Ken Burns and Lynn Novick: Vietnam's Unhealed Wounds

This article was originally published in The New York Times


On April 23, 1975, President Gerald R. Ford delivered an address at Tulane University in New Orleans. As the president spoke, more than 100,000 North Vietnamese troops were approaching Saigon, having overrun almost all of South Vietnam in just three months. Thirty years after the United States first became involved in Southeast Asia and 10 years after the Marines landed at Danang, the ill-fated country for which more than 58,000 Americans had died was on the verge of defeat.

“We, of course, are saddened indeed by the events in Indochina,” the president told the crowd. The United States could soon “regain the sense of pride that existed before Vietnam,” he said, but only if we “stop refighting the battles and the recriminations of the past.” The time had come, the president concluded, “to unify, to bind up the nation’s wounds” and “begin a great national reconciliation.” Just seven days later, North Vietnamese tanks smashed through the gates of the Presidential Palace in Saigon. The Vietnam War was over.

It’s been more than 40 years now, and despite Ford’s optimism, we have been unable to put that war behind us. As one Army veteran, Phil Gioia, told us, “The Vietnam War drove a stake right into the heart of America.”

For more than a generation, instead of forging a path to reconciliation, we have allowed the wounds the war inflicted on our nation, our politics and our families to fester. The troubles that trouble us today — alienation, resentment and cynicism; mistrust of our government and one another; breakdown of civil discourse and civic institutions; conflicts over ethnicity and class; lack of accountability in powerful institutions — so many of these seeds were sown during the Vietnam War.

In our own treacherously divisive moment, Americans would do well to take a long, hard look at the bitter and painful tragedy of Vietnam, as searing and difficult as that will be for our country. If we can unpack this enormously complicated event, immerse ourselves in it and see it with fresh eyes, we might come to terms with one of the most consequential, and most misunderstood, events in our history and perhaps inoculate ourselves against the further spread of the virulent disunion that afflicts us.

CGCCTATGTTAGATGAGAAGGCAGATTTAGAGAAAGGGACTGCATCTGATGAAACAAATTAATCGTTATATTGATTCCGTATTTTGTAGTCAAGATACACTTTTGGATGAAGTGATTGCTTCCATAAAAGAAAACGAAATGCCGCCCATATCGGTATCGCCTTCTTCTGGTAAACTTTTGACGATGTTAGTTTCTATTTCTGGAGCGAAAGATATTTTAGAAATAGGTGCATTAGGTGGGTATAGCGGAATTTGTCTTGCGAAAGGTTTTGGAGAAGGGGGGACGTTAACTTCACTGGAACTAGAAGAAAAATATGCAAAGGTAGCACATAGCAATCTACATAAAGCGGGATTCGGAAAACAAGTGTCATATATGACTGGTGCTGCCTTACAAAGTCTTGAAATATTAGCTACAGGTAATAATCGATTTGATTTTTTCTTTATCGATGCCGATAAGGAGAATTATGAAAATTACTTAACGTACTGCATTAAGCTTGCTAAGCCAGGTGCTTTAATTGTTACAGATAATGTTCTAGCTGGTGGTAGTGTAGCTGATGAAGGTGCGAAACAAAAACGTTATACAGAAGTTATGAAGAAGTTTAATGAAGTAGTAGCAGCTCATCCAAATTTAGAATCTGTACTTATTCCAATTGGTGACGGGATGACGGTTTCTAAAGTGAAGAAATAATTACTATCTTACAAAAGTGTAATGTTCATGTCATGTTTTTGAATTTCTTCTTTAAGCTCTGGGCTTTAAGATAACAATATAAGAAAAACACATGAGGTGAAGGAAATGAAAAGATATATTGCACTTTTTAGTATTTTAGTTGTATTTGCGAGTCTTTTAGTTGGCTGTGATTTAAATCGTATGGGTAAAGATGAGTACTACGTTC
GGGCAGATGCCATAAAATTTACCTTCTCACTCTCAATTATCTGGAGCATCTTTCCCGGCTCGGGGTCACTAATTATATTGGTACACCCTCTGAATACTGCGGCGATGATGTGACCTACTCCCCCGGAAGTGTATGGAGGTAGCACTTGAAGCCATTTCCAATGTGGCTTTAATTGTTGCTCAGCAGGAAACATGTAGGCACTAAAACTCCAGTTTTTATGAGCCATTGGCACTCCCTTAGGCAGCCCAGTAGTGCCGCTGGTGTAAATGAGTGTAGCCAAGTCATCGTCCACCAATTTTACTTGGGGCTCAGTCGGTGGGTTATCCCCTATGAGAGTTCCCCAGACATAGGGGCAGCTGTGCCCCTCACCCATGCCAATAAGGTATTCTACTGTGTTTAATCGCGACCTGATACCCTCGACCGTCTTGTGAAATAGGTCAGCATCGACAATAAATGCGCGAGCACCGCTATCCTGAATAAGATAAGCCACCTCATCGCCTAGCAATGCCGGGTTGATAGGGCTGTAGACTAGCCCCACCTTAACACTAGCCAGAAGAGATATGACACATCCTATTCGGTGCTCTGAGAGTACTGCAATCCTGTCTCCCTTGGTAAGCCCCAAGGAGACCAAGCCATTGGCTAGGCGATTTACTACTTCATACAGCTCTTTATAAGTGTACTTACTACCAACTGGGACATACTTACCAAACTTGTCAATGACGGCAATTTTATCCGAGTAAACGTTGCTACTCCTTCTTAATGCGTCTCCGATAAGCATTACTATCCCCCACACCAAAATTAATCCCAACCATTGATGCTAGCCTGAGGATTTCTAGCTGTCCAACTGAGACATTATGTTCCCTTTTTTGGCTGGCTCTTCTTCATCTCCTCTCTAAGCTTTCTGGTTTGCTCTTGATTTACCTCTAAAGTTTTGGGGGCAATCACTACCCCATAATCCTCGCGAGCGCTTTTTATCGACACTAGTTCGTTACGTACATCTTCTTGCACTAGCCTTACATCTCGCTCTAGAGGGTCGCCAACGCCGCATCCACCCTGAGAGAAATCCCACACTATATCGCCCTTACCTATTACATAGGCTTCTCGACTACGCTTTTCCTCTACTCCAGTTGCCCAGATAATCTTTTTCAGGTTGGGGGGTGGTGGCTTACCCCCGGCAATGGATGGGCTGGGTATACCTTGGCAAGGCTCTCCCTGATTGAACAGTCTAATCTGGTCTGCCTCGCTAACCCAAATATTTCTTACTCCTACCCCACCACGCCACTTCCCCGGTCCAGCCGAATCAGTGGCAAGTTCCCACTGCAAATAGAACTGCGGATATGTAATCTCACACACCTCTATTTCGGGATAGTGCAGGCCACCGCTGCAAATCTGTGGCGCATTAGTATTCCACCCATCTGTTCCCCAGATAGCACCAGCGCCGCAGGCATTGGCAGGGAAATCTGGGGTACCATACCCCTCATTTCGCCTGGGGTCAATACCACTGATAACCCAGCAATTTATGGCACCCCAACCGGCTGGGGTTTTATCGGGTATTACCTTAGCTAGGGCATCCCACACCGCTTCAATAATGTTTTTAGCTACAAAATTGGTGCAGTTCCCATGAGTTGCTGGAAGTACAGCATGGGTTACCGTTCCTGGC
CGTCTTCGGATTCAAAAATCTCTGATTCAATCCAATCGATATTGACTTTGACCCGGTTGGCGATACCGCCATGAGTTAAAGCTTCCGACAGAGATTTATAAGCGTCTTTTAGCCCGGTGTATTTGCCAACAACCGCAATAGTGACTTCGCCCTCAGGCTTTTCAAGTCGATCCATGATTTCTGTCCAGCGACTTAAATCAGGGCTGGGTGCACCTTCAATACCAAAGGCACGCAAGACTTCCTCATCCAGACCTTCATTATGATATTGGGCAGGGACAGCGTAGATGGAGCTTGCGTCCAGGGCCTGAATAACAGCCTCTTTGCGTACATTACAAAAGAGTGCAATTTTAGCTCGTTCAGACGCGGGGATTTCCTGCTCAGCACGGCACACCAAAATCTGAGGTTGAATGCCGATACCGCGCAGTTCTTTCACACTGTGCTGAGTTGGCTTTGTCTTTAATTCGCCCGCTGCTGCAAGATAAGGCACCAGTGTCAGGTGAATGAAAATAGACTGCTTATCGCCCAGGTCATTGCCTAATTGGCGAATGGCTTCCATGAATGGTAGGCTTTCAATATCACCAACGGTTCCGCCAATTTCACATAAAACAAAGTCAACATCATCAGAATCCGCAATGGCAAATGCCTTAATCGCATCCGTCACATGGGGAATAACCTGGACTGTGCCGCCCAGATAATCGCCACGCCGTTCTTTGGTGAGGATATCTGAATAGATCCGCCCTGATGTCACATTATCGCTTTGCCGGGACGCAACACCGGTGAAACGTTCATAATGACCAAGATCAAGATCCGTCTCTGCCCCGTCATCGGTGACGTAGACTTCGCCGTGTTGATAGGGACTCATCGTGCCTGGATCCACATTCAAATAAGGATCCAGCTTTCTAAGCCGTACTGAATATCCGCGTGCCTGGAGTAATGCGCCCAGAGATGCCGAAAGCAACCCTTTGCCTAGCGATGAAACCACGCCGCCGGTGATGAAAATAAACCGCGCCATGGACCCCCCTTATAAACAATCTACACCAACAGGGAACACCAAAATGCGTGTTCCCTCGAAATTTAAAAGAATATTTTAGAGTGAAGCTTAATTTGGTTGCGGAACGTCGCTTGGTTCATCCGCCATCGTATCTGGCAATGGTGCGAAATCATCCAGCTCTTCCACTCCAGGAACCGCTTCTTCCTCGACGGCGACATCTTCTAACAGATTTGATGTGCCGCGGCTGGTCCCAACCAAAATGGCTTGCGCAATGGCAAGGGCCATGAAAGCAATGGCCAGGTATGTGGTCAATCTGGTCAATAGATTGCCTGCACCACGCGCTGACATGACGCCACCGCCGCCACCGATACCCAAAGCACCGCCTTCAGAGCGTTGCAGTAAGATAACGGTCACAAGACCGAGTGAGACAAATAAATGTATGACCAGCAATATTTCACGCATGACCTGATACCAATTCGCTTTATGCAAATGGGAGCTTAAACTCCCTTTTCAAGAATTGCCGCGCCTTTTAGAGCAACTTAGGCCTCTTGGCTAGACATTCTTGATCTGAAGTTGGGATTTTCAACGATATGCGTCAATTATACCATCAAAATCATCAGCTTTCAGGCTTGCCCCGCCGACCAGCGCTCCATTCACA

Nothing will ever make the tragedy of the Vietnam War all right. But if we are to begin the process of healing, we must first honor the courage, heroism and sacrifice of those who served and those who died, not just as we do today, on Memorial Day, but every day.

As filmmakers, we have tried to do so by listening to their stories. “It’s almost going to make me cry,” another Army veteran, Vincent Okamoto, told us, remembering the infantry company he led in Vietnam in 1968. “Nineteen-year-old high school dropouts from the lowest socioeconomic rung of American society,” he remembered. “They weren’t going be rewarded for their service in Vietnam. And yet, their infinite patience, their loyalty to each other, their courage under fire, was just phenomenal. And you would ask yourself: How does America produce young men like this?”

While Mr. Okamoto and hundreds of thousands of other soldiers were fighting and dying overseas, hundreds of thousands of other Americans were taking to the streets to protest a war they believed was not only not in our country’s best interest, but immoral and unjust. As the antiwar activist Bill Zimmerman told us, “People who supported the war were fond of saying ‘My country, right or wrong,’ ” but the war’s critics didn’t “want to live in a country that we’re going to support whether it’s right or wrong. So we began an era where two groups of Americans, both thinking that they were acting patriotically, went to war with each other.”

Far too often when Americans talk about the Vietnam War, as the writer Viet Thanh Nguyen wrote, we are talking only about ourselves. But we will never understand what happened if we do not ask our allies and our enemies — the Vietnamese on both sides of the conflict — what the war was really like. For many of them, it remains as painful, unsettled and difficult to talk about as it is for us.

For the South Vietnamese who came to America as refugees after the war, and who suffered not only the loss of loved ones but of their country itself, questions linger. Did their leaders deserve the loyalty of their people? Without it, how long could their government have endured?

For the Vietnamese on the winning side, the war’s cost in blood and bone was immeasurable. “The war was so horribly brutal,” the North Vietnamese Army Gen. Lo Khac Tam told us, “I don’t have words to describe it. How can we ever explain to the younger generation the price paid?” Having failed to reconcile with one another despite their enormous sacrifice, many Vietnamese have begun to ask themselves whether the war was necessary, whether some other way might have been found to reunite their country.

There is no simple or single truth to be extracted from the Vietnam War. Many questions remain unanswerable. But if, with open minds and open hearts, we can consider this complex event from many perspectives and recognize more than one truth, perhaps we can stop fighting over how the war should be remembered and focus instead on what it can teach us about courage, patriotism, resilience, forgiveness and, ultimately, reconciliation.

Ken Burns and Lynn Novick are the directors of the forthcoming documentary “The Vietnam War.”

This article originally appeared in The New York Times.


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